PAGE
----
Steampunk Movie Review: Stardust (2007)
Wow, it is hard to believe that this movie is already 9 years old! It’s like earlier this week when I was working at Michael’s and a Sheryl Crow song came on over the radio. My bright-eye co-worker was all “Aww, Sheryl Crow. I remember this from my childhood!” and I am thinking I totally used to make out to this song in high school…
But I digress. Stardust is a fabulous film both written and directed by Matthew Vaughn (Kick-Ass, X-Men First Class). And even more importantly, the film is based on a book by my all-time favorite author, Neil Gaiman. He is best known for his off-kilter and often creepy tales such as Neverwhere and Coraline, but this particular work is a bit of a departure from his normal style. I have seen others liken it to works such as The Princess Bride, and I think this is a fair comparison. As is always the case, the film is not a verbatim copy of the book, but I actually really liked the time that the movie departs from the text, and they fit so well that I have to imagine that Gaiman signed off on the changes himself.
The story centers on Tristan, a most unlikely hero (Charlie Cox, from Daredevil on Netflix). He lives in a small town in the English countryside where nothing much ever happens. At least, not on his side of the enchanted wall that runs along the borderland. In an effort to win his lady love’s affections, he promises to cross the wall and retrieve the falling star they see on her birthday. Little do they know that when a star falls on the other side of the wall, it bears little resemblance to hunks of rock we sometimes find over here (Claire Danes).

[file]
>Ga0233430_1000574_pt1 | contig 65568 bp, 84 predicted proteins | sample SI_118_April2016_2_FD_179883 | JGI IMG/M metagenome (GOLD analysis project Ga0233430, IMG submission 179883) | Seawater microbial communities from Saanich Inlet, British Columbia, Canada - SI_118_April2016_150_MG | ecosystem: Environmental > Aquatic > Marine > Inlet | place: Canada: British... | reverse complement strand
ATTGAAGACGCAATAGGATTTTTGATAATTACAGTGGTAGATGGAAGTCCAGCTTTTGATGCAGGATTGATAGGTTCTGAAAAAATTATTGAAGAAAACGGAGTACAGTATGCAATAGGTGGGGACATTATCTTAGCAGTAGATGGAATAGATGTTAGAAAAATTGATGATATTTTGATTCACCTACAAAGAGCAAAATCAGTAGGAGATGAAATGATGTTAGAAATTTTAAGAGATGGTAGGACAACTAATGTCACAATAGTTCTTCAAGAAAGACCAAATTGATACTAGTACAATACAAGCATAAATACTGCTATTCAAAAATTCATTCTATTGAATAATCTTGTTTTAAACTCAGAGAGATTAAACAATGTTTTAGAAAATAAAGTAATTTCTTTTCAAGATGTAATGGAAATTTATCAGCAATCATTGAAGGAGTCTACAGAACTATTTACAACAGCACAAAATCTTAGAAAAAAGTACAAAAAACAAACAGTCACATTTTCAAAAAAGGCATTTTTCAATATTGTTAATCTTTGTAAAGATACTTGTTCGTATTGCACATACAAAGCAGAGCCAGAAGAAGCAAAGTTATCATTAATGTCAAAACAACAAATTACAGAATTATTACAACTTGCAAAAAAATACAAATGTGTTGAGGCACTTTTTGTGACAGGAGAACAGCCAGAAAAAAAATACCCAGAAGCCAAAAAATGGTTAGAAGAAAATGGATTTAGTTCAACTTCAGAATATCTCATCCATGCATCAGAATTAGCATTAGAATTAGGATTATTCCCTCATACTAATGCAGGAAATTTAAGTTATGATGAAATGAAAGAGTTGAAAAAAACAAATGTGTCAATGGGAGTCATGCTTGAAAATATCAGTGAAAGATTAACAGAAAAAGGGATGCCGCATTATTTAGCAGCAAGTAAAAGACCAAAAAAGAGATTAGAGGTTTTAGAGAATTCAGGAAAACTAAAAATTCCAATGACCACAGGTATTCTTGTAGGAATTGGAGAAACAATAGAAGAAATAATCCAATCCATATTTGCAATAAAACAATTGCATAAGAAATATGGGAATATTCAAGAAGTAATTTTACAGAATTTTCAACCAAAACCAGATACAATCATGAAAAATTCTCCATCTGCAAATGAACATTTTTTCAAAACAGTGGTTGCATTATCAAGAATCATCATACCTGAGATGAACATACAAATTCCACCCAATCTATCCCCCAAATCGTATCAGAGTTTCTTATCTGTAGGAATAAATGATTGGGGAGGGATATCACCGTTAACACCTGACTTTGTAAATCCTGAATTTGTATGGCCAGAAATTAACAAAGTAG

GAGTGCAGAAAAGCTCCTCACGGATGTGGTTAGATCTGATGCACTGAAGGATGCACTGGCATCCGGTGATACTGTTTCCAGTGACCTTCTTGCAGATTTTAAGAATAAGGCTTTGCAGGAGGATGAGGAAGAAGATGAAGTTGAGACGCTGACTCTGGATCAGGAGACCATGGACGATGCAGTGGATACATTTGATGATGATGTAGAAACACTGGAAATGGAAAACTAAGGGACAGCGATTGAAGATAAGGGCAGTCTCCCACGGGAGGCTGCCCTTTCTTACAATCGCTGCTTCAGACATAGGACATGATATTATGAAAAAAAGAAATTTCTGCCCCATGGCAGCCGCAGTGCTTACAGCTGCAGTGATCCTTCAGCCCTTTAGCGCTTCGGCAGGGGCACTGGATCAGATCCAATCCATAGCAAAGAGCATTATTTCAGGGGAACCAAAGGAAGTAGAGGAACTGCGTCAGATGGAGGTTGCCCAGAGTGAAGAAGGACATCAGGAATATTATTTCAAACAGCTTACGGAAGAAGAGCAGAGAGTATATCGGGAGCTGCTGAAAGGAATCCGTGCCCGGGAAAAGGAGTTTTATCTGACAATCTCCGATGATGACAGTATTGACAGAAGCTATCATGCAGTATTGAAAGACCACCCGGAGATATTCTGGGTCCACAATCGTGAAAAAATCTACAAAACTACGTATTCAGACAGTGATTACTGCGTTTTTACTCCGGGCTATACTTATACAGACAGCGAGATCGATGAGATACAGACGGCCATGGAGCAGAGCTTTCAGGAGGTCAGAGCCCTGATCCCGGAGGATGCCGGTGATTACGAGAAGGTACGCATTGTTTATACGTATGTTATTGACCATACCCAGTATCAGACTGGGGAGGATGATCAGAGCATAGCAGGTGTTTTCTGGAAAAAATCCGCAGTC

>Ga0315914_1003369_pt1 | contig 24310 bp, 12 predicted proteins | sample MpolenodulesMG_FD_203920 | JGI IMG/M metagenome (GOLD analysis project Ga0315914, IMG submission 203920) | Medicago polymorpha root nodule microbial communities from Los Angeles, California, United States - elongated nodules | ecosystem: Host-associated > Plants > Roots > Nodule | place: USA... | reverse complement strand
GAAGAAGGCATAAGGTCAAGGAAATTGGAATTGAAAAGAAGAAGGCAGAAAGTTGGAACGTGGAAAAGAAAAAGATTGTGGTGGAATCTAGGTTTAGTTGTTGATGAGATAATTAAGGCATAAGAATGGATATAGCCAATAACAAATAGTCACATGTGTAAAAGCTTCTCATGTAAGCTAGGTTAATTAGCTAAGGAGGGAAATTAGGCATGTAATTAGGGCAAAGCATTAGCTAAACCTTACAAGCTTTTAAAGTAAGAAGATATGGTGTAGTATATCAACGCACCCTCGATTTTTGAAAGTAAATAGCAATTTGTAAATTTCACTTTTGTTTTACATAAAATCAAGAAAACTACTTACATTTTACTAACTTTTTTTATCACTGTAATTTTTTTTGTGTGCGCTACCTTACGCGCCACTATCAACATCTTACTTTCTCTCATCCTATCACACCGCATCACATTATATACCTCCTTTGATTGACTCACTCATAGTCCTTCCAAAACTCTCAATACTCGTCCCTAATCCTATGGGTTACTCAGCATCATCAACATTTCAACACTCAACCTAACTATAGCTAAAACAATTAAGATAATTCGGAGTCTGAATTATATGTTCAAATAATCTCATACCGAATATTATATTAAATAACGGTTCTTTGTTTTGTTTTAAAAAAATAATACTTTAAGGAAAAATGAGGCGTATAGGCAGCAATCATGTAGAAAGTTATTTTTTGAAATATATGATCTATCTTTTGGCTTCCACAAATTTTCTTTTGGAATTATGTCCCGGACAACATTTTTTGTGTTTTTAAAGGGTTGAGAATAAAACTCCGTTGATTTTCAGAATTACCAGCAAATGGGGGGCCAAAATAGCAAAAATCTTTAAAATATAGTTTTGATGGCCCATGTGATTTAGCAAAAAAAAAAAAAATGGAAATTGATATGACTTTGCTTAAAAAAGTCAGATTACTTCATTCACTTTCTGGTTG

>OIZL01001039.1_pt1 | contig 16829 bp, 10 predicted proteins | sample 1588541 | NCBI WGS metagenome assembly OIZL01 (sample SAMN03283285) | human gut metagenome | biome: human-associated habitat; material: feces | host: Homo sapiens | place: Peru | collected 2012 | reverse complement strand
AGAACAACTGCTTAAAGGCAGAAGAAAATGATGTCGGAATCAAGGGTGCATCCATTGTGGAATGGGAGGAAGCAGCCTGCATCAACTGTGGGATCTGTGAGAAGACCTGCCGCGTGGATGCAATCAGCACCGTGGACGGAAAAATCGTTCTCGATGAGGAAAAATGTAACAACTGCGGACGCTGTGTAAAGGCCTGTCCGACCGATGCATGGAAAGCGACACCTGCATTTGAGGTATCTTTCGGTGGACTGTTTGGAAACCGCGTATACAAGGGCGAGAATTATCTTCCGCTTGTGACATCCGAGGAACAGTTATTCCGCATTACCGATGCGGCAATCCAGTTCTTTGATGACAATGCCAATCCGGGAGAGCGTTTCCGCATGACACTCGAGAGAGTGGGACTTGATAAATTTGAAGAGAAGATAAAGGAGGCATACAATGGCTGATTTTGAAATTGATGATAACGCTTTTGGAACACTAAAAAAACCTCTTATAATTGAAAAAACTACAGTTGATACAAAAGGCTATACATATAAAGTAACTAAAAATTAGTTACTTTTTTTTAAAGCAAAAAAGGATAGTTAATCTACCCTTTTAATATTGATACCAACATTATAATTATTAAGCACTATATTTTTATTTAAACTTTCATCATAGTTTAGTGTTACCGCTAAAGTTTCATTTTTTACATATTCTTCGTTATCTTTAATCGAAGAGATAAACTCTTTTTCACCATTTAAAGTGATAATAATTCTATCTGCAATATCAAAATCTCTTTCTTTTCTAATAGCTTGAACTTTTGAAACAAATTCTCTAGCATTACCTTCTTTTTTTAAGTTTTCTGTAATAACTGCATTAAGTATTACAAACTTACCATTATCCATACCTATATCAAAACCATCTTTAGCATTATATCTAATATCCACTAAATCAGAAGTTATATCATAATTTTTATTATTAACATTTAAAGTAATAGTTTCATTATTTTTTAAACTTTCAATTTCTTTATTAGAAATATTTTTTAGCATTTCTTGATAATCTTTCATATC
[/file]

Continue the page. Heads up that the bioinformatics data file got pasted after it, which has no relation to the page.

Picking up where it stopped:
The star was knocked from her perch when she was hit by royal heirloom. The king of Stormhold is dying, and in his frustration at his sons (who simply will not get on with the business of murdering each other) he flings the necklace into the sky and says that the prince who retrieves it will become the next king. A band of witches also witness the falling star (including Michelle Pfeiffer’s character, Lamia), and they need her light to stay young and powerful. With all of these factions in pursuit, what is a poor star to do? Perhaps hitching a ride on a flying ship will get her closer to her sisters in the sky, if only she and Tristan and dodge the forces who are chasing them.
The cast is fantastic and besides those I have already named you will see appearances by Peter O’Toole, Rupert Everett, Mark Strong, Ricky Gervais, and Robert de Niro as a fabulous (and I do mean fabulous) skyship captain. This film is funny and heart-warming, and there is even a bit of Gaiman’s special brand of creepy-coolness that will keep surprising you all through the film. It may be a fairy tale, but this is not your average Goose or Grimm.